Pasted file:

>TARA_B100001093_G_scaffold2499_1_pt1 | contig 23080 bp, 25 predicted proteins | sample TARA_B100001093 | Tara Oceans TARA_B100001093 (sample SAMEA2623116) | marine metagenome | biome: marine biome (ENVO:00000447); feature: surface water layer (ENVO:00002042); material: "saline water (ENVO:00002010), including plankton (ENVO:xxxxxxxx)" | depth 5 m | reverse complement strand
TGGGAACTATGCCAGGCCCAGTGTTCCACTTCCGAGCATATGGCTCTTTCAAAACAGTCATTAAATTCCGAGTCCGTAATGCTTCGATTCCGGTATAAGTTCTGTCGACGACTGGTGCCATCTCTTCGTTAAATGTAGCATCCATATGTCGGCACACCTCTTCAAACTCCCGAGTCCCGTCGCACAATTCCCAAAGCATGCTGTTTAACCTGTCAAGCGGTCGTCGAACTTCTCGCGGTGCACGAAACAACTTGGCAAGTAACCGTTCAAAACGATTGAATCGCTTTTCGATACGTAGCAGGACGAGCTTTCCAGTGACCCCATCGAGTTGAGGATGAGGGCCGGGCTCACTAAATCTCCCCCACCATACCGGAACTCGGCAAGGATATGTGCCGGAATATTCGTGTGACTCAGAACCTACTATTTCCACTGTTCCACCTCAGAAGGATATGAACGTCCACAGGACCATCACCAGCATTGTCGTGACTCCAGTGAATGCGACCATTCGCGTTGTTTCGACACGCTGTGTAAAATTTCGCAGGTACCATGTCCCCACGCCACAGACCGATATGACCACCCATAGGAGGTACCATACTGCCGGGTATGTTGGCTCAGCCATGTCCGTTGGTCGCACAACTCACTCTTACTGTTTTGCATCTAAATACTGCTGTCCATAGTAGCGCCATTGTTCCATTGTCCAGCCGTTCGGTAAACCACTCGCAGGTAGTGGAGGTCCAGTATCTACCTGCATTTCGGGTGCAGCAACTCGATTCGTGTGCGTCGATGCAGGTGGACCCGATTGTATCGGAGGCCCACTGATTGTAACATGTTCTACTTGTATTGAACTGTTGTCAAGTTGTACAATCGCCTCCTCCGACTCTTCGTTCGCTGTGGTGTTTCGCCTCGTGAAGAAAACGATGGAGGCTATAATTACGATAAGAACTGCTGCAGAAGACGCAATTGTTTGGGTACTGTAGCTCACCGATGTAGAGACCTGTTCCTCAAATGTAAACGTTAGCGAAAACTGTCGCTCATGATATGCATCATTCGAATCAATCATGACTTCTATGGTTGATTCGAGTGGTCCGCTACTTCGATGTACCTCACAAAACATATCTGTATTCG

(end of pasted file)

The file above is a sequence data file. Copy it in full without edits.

>TARA_B100001093_G_scaffold2499_1_pt1 | contig 23080 bp, 25 predicted proteins | sample TARA_B100001093 | Tara Oceans TARA_B100001093 (sample SAMEA2623116) | marine metagenome | biome: marine biome (ENVO:00000447); feature: surface water layer (ENVO:00002042); material: "saline water (ENVO:00002010), including plankton (ENVO:xxxxxxxx)" | depth 5 m | reverse complement strand
TGGGAACTATGCCAGGCCCAGTGTTCCACTTCCGAGCATATGGCTCTTTCAAAACAGTCATTAAATTCCGAGTCCGTAATGCTTCGATTCCGGTATAAGTTCTGTCGACGACTGGTGCCATCTCTTCGTTAAATGTAGCATCCATATGTCGGCACACCTCTTCAAACTCCCGAGTCCCGTCGCACAATTCCCAAAGCATGCTGTTTAACCTGTCAAGCGGTCGTCGAACTTCTCGCGGTGCACGAAACAACTTGGCAAGTAACCGTTCAAAACGATTGAATCGCTTTTCGATACGTAGCAGGACGAGCTTTCCAGTGACCCCATCGAGTTGAGGATGAGGGCCGGGCTCACTAAATCTCCCCCACCATACCGGAACTCGGCAAGGATATGTGCCGGAATATTCGTGTGACTCAGAACCTACTATTTCCACTGTTCCACCTCAGAAGGATATGAACGTCCACAGGACCATCACCAGCATTGTCGTGACTCCAGTGAATGCGACCATTCGCGTTGTTTCGACACGCTGTGTAAAATTTCGCAGGTACCATGTCCCCACGCCACAGACCGATATGACCACCCATAGGAGGTACCATACTGCCGGGTATGTTGGCTCAGCCATGTCCGTTGGTCGCACAACTCACTCTTACTGTTTTGCATCTAAATACTGCTGTCCATAGTAGCGCCATTGTTCCATTGTCCAGCCGTTCGGTAAACCACTCGCAGGTAGTGGAGGTCCAGTATCTACCTGCATTTCGGGTGCAGCAACTCGATTCGTGTGCGTCGATGCAGGTGGACCCGATTGTATCGGAGGCCCACTGATTGTAACATGTTCTACTTGTATTGAACTGTTGTCAAGTTGTACAATCGCCTCCTCCGACTCTTCGTTCGCTGTGGTGTTTCGCCTCGTGAAGAAAACGATGGAGGCTATAATTACGATAAGAACTGCTGCAGAAGACGCAATTGTTTGGGTACTGTAGCTCACCGATGTAGAGACCTGTTCCTCAAATGTAAACGTTAGCGAAAACTGTCGCTCATGATATGCATCATTCGAATCAATCATGACTTCTATGGTTGATTCGAGTGGTCCGCTACTTCGATGTACCTCACAAAACATATCTGTATTCG